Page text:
Simmons’s GoFundMe campaign, The Cure to Food Deserts, received a boost this month from Kristin Giant, the owner of a new impact investing firm, Hyper Local Impact. Giant has been a leader in Simmons’s Free Food Giveaways, coming out week after week to drive trucks and distribute boxes. She recently announced a separate giving campaign she’s hoping to fulfill by July 4: Raising an ambitious $1 million Friends & Family fund for Southeast visionaries.

In a video announcement on social media, Giant explains that the goal of the fund is to raise money for under-invested communities in Fort Wayne and distribute that money entirely to Southeast-based leaders who have a vision for their neighborhood.

“We want decisions about the Southeast community to be made by people within the Southeast community,” Giant says.  

The Art Leadership Center (ALC) for children and young adults performed at the curbside pickup.

She’s currently seeking and training community fundraising volunteers to help her reach this goal.

Along with Sistarz & Sistarz and the Human Agricultural Cooperative, another group supporting the Curbside BBQ this month is Allen County Community Radio Station WELT-LP 95.7 FM.

For the past few years, Michael Banks, aka DJ Strapz, and Shabaka Ramaat have been managing the station, co-hosting shows out of Access Fort Wayne’s studios at the downtown Allen County Public Library. The two played at Friday’s Juneteenth Celebration at Foster Park and set up a tent again on Saturday to draw visitors to the free meals on Oxford Street.

Michael Banks, aka DJ Strapz, and Shabaka Ramaat of WELT-LP 95.7 FM.

Ramaat says the station features multiple genres of music with a special focus on local artists. The pair also hosts the “Apple Orchard Radio Knews” talk show.

The biggest “knews” this week is Allen County Councilman Larry Brown being criticized for his comments, calling protesters “uneducated” and complaining that “they breed.” Following public outcry, Brown resigned from the council on Monday.

Speaking of elected officials, as Banks and Ramaat chat under the WELT-LP tent Saturday, another man joins the conversation who is introduced as the “future Mayor of Fort Wayne,” Jerrell “Rell” Holman. Holman runs the nonprofit Bigger Than Us, with six of his friends, which earned its 501c3 in 2019.

WELT-FM plays music at the curbside pickups.

Bigger Than Us was part of the team that pulled together this year’s Juneteenth Celebration at Foster Park in a mere 13 days. The annual celebration has long taken place at Weisser Park in Fort Wayne, but when the organizers canceled for the pandemic this year, Holman’s crew rose up to keep the party going at Foster Park instead. They ended up getting hundreds of people to come out, including two food trucks and 13 vendors.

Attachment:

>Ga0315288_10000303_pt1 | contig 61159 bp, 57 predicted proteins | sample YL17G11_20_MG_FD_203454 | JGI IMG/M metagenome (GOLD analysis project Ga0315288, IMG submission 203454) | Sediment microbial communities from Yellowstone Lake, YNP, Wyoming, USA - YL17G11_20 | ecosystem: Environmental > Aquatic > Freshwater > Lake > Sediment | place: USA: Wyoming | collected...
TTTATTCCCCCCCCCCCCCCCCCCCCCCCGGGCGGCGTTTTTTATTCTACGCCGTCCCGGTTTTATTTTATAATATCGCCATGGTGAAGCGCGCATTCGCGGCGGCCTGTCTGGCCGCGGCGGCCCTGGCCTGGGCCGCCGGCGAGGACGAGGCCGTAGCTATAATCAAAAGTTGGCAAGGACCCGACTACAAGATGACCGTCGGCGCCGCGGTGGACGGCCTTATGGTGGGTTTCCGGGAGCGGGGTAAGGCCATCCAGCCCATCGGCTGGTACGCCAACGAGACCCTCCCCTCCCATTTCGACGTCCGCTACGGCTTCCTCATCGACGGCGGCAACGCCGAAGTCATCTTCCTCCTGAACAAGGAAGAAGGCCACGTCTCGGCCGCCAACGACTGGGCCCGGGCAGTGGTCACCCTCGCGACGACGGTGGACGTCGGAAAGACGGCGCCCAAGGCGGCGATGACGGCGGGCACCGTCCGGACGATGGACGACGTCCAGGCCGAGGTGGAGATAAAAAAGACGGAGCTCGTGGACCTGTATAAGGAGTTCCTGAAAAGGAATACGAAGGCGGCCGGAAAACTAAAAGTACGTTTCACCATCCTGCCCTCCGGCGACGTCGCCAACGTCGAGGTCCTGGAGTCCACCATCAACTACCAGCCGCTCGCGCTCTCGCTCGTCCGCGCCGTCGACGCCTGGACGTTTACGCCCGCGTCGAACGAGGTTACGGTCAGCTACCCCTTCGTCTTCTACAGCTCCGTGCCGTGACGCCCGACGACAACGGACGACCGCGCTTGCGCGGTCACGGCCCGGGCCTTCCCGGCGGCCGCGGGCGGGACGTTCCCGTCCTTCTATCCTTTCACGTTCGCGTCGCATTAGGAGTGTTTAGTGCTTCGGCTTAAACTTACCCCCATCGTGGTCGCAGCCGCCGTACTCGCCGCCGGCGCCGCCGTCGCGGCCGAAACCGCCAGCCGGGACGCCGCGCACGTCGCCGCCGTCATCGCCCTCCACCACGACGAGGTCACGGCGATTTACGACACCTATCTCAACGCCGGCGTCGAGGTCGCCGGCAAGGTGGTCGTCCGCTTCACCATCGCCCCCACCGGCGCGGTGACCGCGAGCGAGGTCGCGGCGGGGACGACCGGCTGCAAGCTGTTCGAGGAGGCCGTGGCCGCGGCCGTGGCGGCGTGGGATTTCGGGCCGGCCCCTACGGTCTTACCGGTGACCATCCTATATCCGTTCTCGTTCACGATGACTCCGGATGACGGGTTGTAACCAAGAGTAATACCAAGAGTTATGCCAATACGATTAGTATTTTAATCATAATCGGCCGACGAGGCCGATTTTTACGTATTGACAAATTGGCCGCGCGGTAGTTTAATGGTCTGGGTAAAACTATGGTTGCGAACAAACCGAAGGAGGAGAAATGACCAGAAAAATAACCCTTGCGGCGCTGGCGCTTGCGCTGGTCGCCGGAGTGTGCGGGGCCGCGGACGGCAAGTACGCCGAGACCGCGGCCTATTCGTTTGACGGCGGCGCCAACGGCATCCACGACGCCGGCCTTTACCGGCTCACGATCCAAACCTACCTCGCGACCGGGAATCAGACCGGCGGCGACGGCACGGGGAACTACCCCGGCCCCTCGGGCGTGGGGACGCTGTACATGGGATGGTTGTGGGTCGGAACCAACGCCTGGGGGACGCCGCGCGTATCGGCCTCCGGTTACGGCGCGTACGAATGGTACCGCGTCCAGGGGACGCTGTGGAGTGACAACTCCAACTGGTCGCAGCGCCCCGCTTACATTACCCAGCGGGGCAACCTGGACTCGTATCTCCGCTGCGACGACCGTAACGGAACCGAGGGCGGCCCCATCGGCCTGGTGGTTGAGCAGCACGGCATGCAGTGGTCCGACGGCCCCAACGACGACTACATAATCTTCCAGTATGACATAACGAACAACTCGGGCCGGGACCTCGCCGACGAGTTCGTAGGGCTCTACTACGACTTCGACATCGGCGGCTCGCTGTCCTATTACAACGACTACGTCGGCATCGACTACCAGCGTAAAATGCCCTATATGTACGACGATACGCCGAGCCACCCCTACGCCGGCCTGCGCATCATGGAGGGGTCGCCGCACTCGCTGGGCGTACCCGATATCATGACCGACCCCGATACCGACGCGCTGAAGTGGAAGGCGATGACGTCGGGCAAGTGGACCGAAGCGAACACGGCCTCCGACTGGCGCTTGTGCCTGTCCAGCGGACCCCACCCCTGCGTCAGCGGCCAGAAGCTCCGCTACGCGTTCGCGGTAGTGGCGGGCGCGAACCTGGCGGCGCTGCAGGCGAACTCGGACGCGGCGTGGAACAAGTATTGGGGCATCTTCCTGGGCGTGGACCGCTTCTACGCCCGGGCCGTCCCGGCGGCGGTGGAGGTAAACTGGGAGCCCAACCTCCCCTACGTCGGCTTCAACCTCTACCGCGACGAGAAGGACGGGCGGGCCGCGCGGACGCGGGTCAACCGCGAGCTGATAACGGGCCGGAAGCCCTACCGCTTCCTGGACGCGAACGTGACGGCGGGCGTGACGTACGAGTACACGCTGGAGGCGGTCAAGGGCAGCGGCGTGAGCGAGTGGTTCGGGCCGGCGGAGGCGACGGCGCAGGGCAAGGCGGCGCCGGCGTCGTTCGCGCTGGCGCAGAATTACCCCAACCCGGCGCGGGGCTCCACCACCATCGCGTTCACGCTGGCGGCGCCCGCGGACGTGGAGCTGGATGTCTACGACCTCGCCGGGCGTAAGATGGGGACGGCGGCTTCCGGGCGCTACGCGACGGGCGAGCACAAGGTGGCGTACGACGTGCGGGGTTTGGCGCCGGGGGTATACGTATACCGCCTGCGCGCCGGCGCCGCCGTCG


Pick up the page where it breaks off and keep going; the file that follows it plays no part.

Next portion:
“It was a bigger celebration than usual,” Holman says. “I think that’s due to circumstances in the world right now.”

In the wake of global Black Lives Matter protests, elected officials in Washington, D.C., are calling for Juneteenth to be recognized as an official U.S. holiday. The date commemorates June 19, 1865, when the last American slaves were freed in Texas—a whole two-and-a-half years after the Emancipation Proclamation.

Banks throws his hands in the air at the suggestion of making Juneteenth a national holiday now.

“It’s been a national holiday,” he says.

While recent events have made residents more aware of racial injustice and disparities in Fort Wayne’s community, Ramaat says taking action to weed out racism in the city and county should have been done a long time ago. Like food disparity, racism is an injustice that has comfortably existed under the radar of privilege for generations now, and the protests are bringing it to light.

“For everybody in Fort Wayne or Allen County who feels offended by Larry Brown’s comments, why weren’t you offended when he ran for office in the first place?” Ramaat asks.

Read more articles by Kara Hackett.

Kara Hackett is a Fort Wayne native fascinated by what's next for northeast Indiana how it relates to other up-and-coming places around the world. After working briefly in New York City and Indianapolis, she moved back to her hometown where she has discovered interesting people, projects, and innovations shaping the future of this place—and has been writing about them ever since. Follow her on Twitter and Instagram @karahackett.